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The Republic of Maldives

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The Republic of Maldives

The Republic of Maldives

Maldives, officially the Republic of Maldives, is an island nation in the Indian Ocean area, consisting of a double chain of twenty-six atolls. Their atolls encompass a territory spread over roughly 90,000 square kilometers, making the country one of the world's most geographically dispersed. Its population was about 328,536 inhabits in 2012. Maldives is the smallest Asian country in both population and land area.  The official and common language is Dhivehi, an Indo-Aryan language having some similarities with Elu, the ancient Sinhalese language. English is used widely in commerce and increasingly in government schools. And the currency is Maldivian rufiyaa (MVR). From the mid-sixteenth century, the Maldives was dominated by colonial powers: Portugal, the Netherlands and Britain. The islands gained independence from the British Empire in 1965, and in 1968 became a republic ruled by a president and an authoritarian government.

 

The capital and largest city Malé, located at the southern edge of North Malé Atoll. The capital, Malé, is about 600 kilometres (370 mi) south-west of India and 750 kilometres (470 mi) south-west of Sri Lanka. Malé is one of the Maldives' administrative divisions and, traditionally, it was the "King's Island" where the ancient royal dynasties were enthroned. Maldives has two distinct seasons; dry season (northeast monsoon) and wet season (southwest monsoon), with the former extending from January to March and the latter from mid-May to November. The Maldives climate provides warm, tropical weather all year round, even during the wet season the temperature averages around the high twenties and low thirties. The dry season associated with the winter northeastern monsoon and the rainy season which brings strong winds and storms.

 

 

Malé, the capital of the Maldives

 

 

The Maldives has twenty-six natural atolls and few island groups on isolated reefs, all of which have been divided into twenty-one administrative divisions .Each atoll is administered by an Atoll Chief appointed by the President. The Ministry of Atoll Administration and its Northern and Southern Regional Offices, Atoll Offices and Island Offices are collectively responsible to the President for Atolls Administration. The administrative head of each island is the Island Chief, appointed by the President. The Island Chief's immediate superior is the Atoll Chief.

The Maldives has 7 provinces each consisting of the following administrative divisions (the capital Malé is its own administrative division):

Mathi-Uthuru Province; consists of Haa Alif Atoll, Haa Dhaalu Atoll and Shaviyani Atoll.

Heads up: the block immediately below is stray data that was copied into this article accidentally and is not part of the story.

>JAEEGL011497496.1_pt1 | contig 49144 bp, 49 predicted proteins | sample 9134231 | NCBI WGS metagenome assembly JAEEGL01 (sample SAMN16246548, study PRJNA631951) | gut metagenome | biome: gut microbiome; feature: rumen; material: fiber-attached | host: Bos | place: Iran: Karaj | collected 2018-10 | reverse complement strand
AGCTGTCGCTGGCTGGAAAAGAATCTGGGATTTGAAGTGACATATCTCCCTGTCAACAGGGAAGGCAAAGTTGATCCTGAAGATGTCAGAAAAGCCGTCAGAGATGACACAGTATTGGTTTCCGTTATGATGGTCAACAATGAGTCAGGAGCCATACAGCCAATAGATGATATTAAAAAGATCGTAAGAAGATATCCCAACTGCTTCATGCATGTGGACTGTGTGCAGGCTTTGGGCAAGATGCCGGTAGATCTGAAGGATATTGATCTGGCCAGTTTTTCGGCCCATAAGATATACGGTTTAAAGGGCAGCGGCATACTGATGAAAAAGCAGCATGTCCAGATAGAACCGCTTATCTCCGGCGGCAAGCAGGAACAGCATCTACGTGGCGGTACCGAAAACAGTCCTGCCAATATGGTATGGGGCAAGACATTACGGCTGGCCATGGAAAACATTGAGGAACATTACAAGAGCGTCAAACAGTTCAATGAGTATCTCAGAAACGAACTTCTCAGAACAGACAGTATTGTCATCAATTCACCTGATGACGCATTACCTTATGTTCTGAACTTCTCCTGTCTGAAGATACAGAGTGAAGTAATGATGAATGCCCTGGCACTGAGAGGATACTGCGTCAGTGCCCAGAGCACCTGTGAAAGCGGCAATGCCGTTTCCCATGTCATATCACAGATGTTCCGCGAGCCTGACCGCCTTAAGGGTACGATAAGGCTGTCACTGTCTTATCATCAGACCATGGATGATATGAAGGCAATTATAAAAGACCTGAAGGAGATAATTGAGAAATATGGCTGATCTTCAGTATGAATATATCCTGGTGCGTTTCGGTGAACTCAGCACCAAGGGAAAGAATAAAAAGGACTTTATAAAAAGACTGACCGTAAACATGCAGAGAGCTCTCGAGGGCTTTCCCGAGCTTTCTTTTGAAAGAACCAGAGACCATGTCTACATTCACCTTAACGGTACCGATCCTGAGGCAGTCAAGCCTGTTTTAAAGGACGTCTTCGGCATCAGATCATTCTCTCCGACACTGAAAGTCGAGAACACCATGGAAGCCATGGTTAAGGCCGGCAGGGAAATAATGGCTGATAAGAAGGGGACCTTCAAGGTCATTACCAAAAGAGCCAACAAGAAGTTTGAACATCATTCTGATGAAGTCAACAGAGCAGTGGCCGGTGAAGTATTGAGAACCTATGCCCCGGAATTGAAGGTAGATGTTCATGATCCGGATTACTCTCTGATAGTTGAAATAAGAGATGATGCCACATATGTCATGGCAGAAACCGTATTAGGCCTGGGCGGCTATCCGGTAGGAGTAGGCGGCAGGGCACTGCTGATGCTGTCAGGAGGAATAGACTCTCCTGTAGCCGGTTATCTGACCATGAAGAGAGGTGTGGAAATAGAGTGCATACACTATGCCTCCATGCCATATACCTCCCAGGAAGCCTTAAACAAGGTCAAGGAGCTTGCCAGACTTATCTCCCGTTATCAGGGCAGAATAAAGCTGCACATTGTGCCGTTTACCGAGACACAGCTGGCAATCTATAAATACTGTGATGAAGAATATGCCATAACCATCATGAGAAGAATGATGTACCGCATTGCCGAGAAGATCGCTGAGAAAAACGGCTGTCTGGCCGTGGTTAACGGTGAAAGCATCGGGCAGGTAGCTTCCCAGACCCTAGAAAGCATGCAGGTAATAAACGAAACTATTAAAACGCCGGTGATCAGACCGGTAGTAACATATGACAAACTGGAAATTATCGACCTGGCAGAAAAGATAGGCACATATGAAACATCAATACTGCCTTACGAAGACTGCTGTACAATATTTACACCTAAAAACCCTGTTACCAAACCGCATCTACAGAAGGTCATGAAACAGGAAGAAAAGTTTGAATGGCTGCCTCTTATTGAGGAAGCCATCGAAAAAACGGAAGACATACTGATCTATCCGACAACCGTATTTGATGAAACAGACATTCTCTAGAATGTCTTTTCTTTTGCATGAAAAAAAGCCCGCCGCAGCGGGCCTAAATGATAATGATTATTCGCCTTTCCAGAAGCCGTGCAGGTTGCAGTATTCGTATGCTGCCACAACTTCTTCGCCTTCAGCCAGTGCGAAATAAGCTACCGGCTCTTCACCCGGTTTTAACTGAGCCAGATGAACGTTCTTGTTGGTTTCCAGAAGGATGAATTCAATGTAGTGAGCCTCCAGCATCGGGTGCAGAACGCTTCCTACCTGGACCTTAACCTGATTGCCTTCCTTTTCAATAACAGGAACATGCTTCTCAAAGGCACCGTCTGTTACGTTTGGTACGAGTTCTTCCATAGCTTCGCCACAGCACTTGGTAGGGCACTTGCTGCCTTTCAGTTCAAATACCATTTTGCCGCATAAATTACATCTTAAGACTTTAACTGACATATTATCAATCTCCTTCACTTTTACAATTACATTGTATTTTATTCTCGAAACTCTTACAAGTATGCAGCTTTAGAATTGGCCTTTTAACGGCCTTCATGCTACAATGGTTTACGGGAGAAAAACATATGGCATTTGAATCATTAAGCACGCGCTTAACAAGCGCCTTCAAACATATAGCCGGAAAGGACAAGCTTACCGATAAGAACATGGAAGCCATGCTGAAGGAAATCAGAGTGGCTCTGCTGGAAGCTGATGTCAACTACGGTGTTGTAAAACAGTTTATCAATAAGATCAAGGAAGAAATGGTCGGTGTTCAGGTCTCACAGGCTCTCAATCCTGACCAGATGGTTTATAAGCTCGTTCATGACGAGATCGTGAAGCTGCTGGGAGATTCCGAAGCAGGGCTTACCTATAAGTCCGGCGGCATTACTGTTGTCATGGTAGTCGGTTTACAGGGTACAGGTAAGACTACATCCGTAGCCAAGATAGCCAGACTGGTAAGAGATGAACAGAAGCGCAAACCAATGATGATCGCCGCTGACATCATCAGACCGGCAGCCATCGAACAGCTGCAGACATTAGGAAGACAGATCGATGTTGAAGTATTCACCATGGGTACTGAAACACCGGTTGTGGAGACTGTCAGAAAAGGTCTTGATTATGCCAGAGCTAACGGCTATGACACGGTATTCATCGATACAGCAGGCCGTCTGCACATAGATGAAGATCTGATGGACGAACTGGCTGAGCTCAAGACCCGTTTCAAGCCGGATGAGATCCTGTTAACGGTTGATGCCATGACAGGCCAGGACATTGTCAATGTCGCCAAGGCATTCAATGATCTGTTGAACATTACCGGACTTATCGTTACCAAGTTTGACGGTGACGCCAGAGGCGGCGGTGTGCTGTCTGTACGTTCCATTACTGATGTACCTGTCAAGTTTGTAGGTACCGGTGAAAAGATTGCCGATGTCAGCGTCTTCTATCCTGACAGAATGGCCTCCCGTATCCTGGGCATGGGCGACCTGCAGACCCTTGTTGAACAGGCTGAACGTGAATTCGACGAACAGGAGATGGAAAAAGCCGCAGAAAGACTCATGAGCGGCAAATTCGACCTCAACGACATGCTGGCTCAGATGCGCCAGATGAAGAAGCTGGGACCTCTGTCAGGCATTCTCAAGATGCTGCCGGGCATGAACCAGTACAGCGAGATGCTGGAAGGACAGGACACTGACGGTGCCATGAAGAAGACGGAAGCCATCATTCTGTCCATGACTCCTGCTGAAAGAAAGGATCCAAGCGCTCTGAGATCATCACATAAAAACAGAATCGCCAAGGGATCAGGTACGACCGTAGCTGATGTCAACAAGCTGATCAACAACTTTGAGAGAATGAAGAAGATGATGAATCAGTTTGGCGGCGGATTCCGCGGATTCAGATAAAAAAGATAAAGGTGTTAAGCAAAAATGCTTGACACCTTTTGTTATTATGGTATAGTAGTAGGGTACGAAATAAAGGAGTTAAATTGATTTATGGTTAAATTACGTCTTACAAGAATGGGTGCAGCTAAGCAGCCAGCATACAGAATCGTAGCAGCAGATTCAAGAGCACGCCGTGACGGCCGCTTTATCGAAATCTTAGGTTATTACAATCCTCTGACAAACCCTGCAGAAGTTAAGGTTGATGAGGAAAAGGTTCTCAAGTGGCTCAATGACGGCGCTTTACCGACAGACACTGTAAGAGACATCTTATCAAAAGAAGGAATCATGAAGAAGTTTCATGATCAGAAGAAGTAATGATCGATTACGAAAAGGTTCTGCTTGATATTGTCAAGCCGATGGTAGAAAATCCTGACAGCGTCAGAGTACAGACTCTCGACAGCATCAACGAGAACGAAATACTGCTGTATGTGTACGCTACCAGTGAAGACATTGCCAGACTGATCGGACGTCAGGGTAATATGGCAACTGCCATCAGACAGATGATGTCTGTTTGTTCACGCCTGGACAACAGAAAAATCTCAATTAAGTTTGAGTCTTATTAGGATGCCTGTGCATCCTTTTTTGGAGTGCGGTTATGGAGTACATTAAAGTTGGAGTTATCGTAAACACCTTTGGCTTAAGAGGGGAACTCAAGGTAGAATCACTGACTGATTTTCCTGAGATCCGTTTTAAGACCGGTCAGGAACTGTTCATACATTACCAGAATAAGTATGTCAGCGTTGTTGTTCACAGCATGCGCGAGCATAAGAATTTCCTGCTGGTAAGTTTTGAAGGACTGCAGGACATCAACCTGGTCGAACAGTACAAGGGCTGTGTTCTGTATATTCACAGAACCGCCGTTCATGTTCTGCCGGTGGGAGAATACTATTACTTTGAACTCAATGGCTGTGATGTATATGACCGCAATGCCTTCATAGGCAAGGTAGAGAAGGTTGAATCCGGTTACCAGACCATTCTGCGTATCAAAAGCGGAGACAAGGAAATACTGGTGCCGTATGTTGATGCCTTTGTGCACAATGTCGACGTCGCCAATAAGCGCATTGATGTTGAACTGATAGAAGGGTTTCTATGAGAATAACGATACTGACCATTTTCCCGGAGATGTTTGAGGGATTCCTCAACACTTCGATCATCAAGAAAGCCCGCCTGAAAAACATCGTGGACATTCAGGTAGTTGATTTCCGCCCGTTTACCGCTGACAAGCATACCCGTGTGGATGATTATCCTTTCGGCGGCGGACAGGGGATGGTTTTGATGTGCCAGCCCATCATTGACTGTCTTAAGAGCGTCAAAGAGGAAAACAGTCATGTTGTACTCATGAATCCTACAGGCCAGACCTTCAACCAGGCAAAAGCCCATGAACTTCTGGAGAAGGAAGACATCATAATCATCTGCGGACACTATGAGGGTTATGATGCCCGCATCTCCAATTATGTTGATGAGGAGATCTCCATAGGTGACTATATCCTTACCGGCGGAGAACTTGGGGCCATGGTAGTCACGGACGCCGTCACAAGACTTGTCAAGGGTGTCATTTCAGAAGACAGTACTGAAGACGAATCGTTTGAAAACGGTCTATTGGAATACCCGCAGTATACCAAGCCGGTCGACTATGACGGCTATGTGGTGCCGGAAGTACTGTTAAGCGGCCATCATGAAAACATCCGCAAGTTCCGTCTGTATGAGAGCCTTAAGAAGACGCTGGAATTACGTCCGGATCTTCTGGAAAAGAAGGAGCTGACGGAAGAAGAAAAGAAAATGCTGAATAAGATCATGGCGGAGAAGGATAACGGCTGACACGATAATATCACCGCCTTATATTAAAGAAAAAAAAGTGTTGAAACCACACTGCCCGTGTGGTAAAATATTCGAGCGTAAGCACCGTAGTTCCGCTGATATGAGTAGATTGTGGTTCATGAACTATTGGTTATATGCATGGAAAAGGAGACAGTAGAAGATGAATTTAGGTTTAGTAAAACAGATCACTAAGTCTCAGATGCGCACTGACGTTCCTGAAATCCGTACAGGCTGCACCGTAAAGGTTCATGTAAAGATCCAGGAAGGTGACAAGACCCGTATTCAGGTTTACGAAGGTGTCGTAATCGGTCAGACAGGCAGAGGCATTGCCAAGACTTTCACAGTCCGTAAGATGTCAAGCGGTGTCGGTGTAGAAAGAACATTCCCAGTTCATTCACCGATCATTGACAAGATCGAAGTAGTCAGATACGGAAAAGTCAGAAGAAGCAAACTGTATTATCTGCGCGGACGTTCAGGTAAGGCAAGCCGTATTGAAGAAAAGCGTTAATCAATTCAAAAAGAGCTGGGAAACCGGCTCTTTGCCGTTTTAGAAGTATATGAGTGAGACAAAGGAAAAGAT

Uthuru Province; consists of Noonu Atoll, Raa Atoll, Baa Atoll and Lhaviyani Atoll.
Medhu-Uthuru Province; consists of Kaafu Atoll, Alifu Alifu Atoll, Alifu Dhaalu Atoll and Vaavu Atoll.
Medhu Province; consists of Meemu Atoll, Faafu Atoll and Dhaalu Atoll.
Medhu-Dhekunu Province; consists of Thaa Atoll and Laamu Atoll.
Mathi-Dhekunu Province; consists of Gaafu Alifu Atoll and Gaafu Dhaalu Atoll.
Dhekunu Province; consists of Gnaviyani Atoll and Addu City.


 

Largest cities or towns of Maldives (2012)

With an average ground level elevation of 1.5 metres (4 ft 11 in) above sea level, it is the planet's lowest country. It is also the country with the lowest natural highest point in the world, at 2.4 metres (7 ft 10 in). Future inundation of the Maldives due to rising sea levels is of great concern to its people, motivating the government to pledge becoming a carbon-neutral country by 2019.

On 26 December 2004, following the 2004 Indian Ocean earthquake, the Maldives were devastated by a tsunami. Only nine islands were reported to have escaped any flooding, while fifty-seven islands faced serious damage to critical infrastructure, fourteen islands had to be totally evacuated, and six islands were destroyed. A further twenty-one resort islands were forced to close because of serious damage. The total damage was estimated at more than US$400 million, or some 62% of the GDP. 102 Maldivians and 6 foreigners reportedly died in the tsunami. The destructive impact of the waves on the low-lying islands was mitigated by the fact there was no continental shelf or land mass upon which the waves could gain height. The tallest waves were reported to be 14 feet (4.3 m) high.

 

 

The Islamic Centre, housing the mosque Masjid-al-Sultan Mohammed Thakurufaanu-al-A'z'am